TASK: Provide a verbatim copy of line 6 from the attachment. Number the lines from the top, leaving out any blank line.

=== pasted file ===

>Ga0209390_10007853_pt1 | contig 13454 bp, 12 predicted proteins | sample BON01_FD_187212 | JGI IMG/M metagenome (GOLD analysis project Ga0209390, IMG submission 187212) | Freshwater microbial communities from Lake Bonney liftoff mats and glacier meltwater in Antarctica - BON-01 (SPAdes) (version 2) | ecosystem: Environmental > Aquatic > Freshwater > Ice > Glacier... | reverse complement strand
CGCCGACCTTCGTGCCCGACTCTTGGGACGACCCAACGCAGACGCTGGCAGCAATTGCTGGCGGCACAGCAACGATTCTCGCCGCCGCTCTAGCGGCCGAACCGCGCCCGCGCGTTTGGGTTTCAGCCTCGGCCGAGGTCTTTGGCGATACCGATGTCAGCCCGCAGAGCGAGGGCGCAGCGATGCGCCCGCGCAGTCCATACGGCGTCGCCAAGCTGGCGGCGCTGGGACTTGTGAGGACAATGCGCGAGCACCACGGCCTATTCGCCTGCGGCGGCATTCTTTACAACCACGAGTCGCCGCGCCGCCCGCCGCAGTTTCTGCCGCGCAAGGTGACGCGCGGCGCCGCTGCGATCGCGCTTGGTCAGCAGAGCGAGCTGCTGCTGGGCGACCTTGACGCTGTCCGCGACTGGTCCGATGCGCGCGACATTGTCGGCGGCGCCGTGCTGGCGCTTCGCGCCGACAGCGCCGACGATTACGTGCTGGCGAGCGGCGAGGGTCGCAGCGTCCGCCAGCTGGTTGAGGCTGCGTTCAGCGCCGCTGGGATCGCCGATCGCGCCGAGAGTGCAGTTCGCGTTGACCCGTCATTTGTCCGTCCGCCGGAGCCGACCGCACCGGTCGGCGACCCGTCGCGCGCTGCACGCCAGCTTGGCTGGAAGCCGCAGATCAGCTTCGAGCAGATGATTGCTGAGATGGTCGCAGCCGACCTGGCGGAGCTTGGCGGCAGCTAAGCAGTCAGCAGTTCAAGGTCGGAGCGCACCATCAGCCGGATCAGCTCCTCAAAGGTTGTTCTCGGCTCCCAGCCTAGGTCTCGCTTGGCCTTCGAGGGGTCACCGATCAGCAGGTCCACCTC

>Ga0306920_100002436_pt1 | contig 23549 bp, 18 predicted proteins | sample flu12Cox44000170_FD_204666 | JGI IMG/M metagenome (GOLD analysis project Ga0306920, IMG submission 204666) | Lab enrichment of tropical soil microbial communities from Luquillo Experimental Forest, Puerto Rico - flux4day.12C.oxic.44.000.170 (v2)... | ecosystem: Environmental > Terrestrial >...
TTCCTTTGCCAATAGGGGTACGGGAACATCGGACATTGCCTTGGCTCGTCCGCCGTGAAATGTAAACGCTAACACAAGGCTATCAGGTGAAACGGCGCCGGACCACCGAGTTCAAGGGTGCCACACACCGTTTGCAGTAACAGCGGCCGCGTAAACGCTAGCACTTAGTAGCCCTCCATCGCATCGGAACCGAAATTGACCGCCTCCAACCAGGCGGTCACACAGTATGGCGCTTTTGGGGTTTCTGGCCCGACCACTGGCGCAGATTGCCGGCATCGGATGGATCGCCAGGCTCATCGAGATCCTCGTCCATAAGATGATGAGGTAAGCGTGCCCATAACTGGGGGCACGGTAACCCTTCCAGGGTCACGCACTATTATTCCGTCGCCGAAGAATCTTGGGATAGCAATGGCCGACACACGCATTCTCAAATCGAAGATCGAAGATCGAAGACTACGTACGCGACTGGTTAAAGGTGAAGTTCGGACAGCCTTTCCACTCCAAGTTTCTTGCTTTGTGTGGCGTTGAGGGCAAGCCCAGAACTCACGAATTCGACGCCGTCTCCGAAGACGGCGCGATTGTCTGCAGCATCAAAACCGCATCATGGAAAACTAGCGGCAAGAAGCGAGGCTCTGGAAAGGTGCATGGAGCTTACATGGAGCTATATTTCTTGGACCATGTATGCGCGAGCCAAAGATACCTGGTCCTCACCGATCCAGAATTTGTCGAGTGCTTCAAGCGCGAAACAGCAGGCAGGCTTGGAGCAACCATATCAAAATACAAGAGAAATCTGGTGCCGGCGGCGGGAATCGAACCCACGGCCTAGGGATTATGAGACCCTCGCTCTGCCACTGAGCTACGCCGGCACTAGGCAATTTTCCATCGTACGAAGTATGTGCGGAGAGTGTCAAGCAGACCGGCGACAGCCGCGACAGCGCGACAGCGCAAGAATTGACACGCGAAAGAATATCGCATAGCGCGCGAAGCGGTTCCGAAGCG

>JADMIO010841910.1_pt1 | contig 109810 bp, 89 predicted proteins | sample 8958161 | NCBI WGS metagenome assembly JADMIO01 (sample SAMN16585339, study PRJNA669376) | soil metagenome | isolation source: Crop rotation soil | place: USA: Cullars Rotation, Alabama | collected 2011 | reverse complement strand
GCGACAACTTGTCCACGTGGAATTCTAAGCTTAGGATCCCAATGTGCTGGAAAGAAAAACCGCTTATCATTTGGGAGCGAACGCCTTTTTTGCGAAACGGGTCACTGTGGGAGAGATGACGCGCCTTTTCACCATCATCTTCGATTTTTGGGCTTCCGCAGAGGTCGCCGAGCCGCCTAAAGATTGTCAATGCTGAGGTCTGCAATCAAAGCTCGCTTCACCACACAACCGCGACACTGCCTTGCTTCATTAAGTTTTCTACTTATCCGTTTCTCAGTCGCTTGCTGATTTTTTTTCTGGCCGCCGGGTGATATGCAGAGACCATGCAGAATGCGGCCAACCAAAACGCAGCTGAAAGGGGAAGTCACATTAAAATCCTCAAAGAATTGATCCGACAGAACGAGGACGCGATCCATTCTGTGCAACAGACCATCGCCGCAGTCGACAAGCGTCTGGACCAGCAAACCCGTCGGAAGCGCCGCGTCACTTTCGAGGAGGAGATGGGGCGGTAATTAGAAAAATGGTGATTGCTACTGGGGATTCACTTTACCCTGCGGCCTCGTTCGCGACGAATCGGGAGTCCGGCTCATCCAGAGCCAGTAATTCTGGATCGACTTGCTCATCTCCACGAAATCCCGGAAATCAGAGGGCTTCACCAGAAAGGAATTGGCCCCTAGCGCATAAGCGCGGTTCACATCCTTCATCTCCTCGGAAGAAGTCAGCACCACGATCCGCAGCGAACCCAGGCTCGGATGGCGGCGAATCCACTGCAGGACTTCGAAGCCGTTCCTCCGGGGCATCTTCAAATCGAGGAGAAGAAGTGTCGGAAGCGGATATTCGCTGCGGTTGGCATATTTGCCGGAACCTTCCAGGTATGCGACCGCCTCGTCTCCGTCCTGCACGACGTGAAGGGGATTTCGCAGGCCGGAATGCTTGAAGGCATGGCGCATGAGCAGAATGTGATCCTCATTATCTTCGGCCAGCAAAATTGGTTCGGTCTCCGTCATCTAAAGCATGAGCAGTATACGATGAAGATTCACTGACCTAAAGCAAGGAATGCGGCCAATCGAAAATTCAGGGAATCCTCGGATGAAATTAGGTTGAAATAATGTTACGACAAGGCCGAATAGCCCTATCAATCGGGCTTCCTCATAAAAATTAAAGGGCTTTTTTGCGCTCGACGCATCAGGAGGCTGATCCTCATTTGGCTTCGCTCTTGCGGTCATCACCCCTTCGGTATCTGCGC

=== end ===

GCGACAACTTGTCCACGTGGAATTCTAAGCTTAGGATCCCAATGTGCTGGAAAGAAAAACCGCTTATCATTTGGGAGCGAACGCCTTTTTTGCGAAACGGGTCACTGTGGGAGAGATGACGCGCCTTTTCACCATCATCTTCGATTTTTGGGCTTCCGCAGAGGTCGCCGAGCCGCCTAAAGATTGTCAATGCTGAGGTCTGCAATCAAAGCTCGCTTCACCACACAACCGCGACACTGCCTTGCTTCATTAAGTTTTCTACTTATCCGTTTCTCAGTCGCTTGCTGATTTTTTTTCTGGCCGCCGGGTGATATGCAGAGACCATGCAGAATGCGGCCAACCAAAACGCAGCTGAAAGGGGAAGTCACATTAAAATCCTCAAAGAATTGATCCGACAGAACGAGGACGCGATCCATTCTGTGCAACAGACCATCGCCGCAGTCGACAAGCGTCTGGACCAGCAAACCCGTCGGAAGCGCCGCGTCACTTTCGAGGAGGAGATGGGGCGGTAATTAGAAAAATGGTGATTGCTACTGGGGATTCACTTTACCCTGCGGCCTCGTTCGCGACGAATCGGGAGTCCGGCTCATCCAGAGCCAGTAATTCTGGATCGACTTGCTCATCTCCACGAAATCCCGGAAATCAGAGGGCTTCACCAGAAAGGAATTGGCCCCTAGCGCATAAGCGCGGTTCACATCCTTCATCTCCTCGGAAGAAGTCAGCACCACGATCCGCAGCGAACCCAGGCTCGGATGGCGGCGAATCCACTGCAGGACTTCGAAGCCGTTCCTCCGGGGCATCTTCAAATCGAGGAGAAGAAGTGTCGGAAGCGGATATTCGCTGCGGTTGGCATATTTGCCGGAACCTTCCAGGTATGCGACCGCCTCGTCTCCGTCCTGCACGACGTGAAGGGGATTTCGCAGGCCGGAATGCTTGAAGGCATGGCGCATGAGCAGAATGTGATCCTCATTATCTTCGGCCAGCAAAATTGGTTCGGTCTCCGTCATCTAAAGCATGAGCAGTATACGATGAAGATTCACTGACCTAAAGCAAGGAATGCGGCCAATCGAAAATTCAGGGAATCCTCGGATGAAATTAGGTTGAAATAATGTTACGACAAGGCCGAATAGCCCTATCAATCGGGCTTCCTCATAAAAATTAAAGGGCTTTTTTGCGCTCGACGCATCAGGAGGCTGATCCTCATTTGGCTTCGCTCTTGCGGTCATCACCCCTTCGGTATCTGCGC